What does it feel like to be a woman in Pakistan?
On Sunday, BBC brought together empowered Pakistani women on one platform to share their two cents on the subject. While Pakistan is home to renowned liberal women including late Benazir Bhutto and Malala Yousafzai, it is also a place where women like Qandeel Baloch are murdered in the name of honour.
Pakistan stands second in gender disparity. So, what obstacles did superstar Mahira Khan, Olympic athlete Hajra Khan, comedian Faiza Saleem and lawyer-cum-human rights activist Nighat Dad encounter when they decided to break the stereotypes attached to what is expected of a typical Pakistani woman?
Talking about what it means to be a woman in Pakistan, Mahira commented, “For me, being a woman in Pakistan means that against all odds – and there are many – I get to make my own choices. Because of this and because I’m in a position of power and privilege, I can help the generations to come in many, many ways.”
It wasn’t easy for Hajra to build her career without sacrifices. “Being a Pakistani woman means that I might be a top level athlete at my sport but I would also lose bits of my family in the process,” she said. “Because, I know there are a lot of female athletes who are not allowed but they still strive for the best. There’s just a lot left behind in the process.”
Faiza, on the other hand, had to fight the usual beauty standards of society. “To me, being a woman in Pakistan means that I may be breaking grounds in comedy, but I would still be expected to look a certain way in order to feel worthy. I think that’s the biggest contrast of my life and many other Pakistani women,” she said.
Nighat, who has become a household name in the recent past, launched Pakistan’s first cyber harassment helpline this year. However, she reveals she wasn’t allowed access to the internet or phone until she was in university.
“I set up Pakistan’s first and only cyber harassment helpline but I wasn’t allowed to access mobile phone and internet while I was studying at the university,” she remarked.
The guests then divulged on their experiences on being typecast in society and how they clapped back. “I’m the poster child for cyber bullying,” said Mahira. “It’s hurtful. I think about myself as someone who understands that I have enough faith and confidence in myself, but again I am older and I am at a stage in my life where I can think like this.”
The actor, who has received numerous international accolades added, “I could win an award and they’d drag me down. I could wear sleeveless and I’ll go to hell and take everyone who loves me to hell with me. My only advice to you is that such people do not exist. It’s not real.”
Hajra revealed how not only she, but her family (especially her father) too had to oppose all those who thought her career would bring disgrace to the family.
“Two years of playing football, we were going to play the South Asian Championship. The papers wanted to feature me. Those papers would go to my relatives and they’d call up my parents saying, ‘What’s going on?’. They would say it’s a disgrace to our family,” she shared. “They’d ask my parents, ‘How could you do this to your child?’ and my dad would stand up for me and would tell them to back off.”
She continued, “For four years they stopped speaking to us but my dad would tell me to focus on what I’m doing and so I did. And I was made captain when I was 20. I’m playing for clubs in the Maldives and Germany. They then started slowly trying to reach out on social media. They’ll add you, tweet at you, try to make conversation, put up childhood photos and now they’re fine.” According to her, this is how it works for every woman in Pakistan. “Even if you want to be a doctor but choose to be a neurosurgeon people will tell you it’s too difficult. Stop dragging women down!”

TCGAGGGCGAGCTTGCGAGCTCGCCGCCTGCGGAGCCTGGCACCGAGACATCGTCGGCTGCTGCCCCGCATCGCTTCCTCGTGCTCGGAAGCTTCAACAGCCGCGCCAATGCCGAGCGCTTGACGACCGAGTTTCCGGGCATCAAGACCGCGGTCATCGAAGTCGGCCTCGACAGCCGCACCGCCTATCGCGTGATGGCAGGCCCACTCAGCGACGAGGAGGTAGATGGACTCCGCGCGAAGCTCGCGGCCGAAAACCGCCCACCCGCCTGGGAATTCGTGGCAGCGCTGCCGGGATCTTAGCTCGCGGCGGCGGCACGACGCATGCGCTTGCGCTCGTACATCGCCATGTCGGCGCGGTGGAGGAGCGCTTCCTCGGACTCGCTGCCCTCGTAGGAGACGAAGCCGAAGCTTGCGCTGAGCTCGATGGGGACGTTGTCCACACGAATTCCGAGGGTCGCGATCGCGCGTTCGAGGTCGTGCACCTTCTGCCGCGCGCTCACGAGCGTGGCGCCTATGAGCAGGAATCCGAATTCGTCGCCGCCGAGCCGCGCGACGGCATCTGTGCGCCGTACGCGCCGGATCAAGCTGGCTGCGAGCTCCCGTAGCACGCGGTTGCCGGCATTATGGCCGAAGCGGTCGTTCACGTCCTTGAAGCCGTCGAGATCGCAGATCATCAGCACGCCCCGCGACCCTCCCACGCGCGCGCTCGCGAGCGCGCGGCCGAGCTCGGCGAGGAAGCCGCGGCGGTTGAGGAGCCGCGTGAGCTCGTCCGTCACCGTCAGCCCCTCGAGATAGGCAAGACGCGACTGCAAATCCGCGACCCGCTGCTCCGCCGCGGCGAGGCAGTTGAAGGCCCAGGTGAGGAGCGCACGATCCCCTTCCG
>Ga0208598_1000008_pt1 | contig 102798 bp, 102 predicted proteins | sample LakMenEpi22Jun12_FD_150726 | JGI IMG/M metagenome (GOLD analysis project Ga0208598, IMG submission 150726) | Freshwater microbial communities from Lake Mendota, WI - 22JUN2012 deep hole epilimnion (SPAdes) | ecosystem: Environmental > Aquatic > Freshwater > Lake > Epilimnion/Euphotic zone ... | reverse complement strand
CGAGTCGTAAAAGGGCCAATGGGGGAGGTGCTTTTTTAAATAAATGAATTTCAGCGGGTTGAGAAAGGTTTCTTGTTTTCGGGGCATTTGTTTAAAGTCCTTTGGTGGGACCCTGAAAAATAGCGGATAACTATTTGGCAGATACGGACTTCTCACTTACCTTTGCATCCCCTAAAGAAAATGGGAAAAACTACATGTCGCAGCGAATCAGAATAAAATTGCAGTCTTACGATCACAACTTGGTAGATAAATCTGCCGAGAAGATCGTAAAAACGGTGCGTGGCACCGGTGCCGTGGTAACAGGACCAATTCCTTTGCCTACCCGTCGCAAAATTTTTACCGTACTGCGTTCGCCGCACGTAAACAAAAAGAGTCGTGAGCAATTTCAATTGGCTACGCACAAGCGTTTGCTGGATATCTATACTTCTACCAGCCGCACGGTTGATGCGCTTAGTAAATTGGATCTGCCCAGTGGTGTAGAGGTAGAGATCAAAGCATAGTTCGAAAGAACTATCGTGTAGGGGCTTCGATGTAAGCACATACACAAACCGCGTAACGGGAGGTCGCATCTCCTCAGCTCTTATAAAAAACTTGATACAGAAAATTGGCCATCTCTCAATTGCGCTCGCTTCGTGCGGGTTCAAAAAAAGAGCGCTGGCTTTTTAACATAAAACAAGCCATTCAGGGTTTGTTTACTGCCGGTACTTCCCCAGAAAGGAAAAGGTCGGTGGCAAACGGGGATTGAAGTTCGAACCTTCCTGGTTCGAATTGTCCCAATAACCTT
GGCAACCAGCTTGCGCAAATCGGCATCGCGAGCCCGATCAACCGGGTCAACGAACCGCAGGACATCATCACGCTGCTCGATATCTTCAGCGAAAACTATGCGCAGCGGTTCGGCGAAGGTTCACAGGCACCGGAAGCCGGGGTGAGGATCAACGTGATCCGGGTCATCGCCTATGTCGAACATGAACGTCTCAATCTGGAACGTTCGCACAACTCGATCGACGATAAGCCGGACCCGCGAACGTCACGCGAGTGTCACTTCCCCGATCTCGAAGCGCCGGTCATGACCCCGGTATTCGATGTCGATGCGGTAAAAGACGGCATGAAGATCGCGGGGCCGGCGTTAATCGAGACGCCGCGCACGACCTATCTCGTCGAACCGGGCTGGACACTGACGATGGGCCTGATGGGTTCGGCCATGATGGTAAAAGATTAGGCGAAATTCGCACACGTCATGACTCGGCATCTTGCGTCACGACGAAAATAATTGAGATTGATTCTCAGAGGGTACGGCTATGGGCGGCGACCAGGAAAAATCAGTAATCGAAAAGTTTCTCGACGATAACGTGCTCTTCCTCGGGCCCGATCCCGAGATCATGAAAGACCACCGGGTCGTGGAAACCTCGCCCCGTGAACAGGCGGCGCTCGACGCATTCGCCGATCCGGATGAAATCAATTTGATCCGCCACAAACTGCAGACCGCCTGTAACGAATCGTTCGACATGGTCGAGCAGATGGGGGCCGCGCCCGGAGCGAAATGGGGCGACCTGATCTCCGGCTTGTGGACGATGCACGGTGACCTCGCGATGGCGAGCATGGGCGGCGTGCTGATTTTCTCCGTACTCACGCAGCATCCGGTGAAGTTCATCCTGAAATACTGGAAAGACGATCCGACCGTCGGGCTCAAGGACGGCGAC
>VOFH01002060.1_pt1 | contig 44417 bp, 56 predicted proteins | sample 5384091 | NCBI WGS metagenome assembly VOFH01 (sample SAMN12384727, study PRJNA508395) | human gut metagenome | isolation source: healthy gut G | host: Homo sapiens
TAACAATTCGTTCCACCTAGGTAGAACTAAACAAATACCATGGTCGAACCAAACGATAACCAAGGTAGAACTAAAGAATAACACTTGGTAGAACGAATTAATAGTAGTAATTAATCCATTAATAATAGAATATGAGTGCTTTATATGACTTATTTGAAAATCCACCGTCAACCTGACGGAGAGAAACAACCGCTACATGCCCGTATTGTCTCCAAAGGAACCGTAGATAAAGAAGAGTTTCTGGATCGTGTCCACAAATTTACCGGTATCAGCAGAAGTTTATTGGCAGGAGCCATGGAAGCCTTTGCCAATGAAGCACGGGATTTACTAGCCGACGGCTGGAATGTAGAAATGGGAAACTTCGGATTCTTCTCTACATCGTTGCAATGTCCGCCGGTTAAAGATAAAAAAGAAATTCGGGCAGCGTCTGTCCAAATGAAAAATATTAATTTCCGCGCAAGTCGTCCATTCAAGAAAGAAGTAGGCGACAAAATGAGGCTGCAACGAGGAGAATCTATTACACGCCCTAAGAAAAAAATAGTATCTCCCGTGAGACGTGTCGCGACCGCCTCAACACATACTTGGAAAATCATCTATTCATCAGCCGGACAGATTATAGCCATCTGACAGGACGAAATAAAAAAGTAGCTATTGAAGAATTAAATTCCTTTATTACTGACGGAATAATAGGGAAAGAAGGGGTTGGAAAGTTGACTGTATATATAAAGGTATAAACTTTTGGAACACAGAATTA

Faiza has been body shamed for as long as she can remember. And she finally opened up about it to the audience.
“They’re people who have absolutely nothing to do with your life, and I don’t understand why it (body types) bothers them so much. I’ve spent my whole life trying to figure this out. They’re so concerned with how you look and how you dress and the way you are,” said Faiza. “This uncle once said to me in front of my husband, ‘Beta, I really hope you’re trying to lose weight for your wedding,’ and I couldn’t stop staring at his face.”
Talking about gender bias, she added, “So there’s a male comedian, he doesn’t have hair and he’s referred to as Ganji Swag but if I’m overweight and if I don’t have hair or have acne, no one is going to call me Acne Swag or Moti Swag. And I find that really funny. It’s not about their looks.”
Nighat explained how women in Pakistan can reach out to her new venture if they are being harassed on social media. “There are different strategies on our cyber harassment helpline. We have lawyers who talk about cyber law and legal remedies and we have mental health counselling for blackmailing, stalking, harassing.”
So, what safety measures can we take to curb it?
“Make strong passwords. People use Facebook, Instagram, Snapchat, Twitter, and emails and mostly people use one password for five accounts, and that’s a wrong practice, use different passwords for all accounts, and do not share your passwords with partners,” Nighat said. “Most of the times we receive calls saying that their account is hacked but we find out that it’s not hacked, it’s sharing your password, because it’s the key of trust in your relationship that’s how people get passwords off each other. Your password belongs with you, not your partner.”
You can listen to the full talk here.
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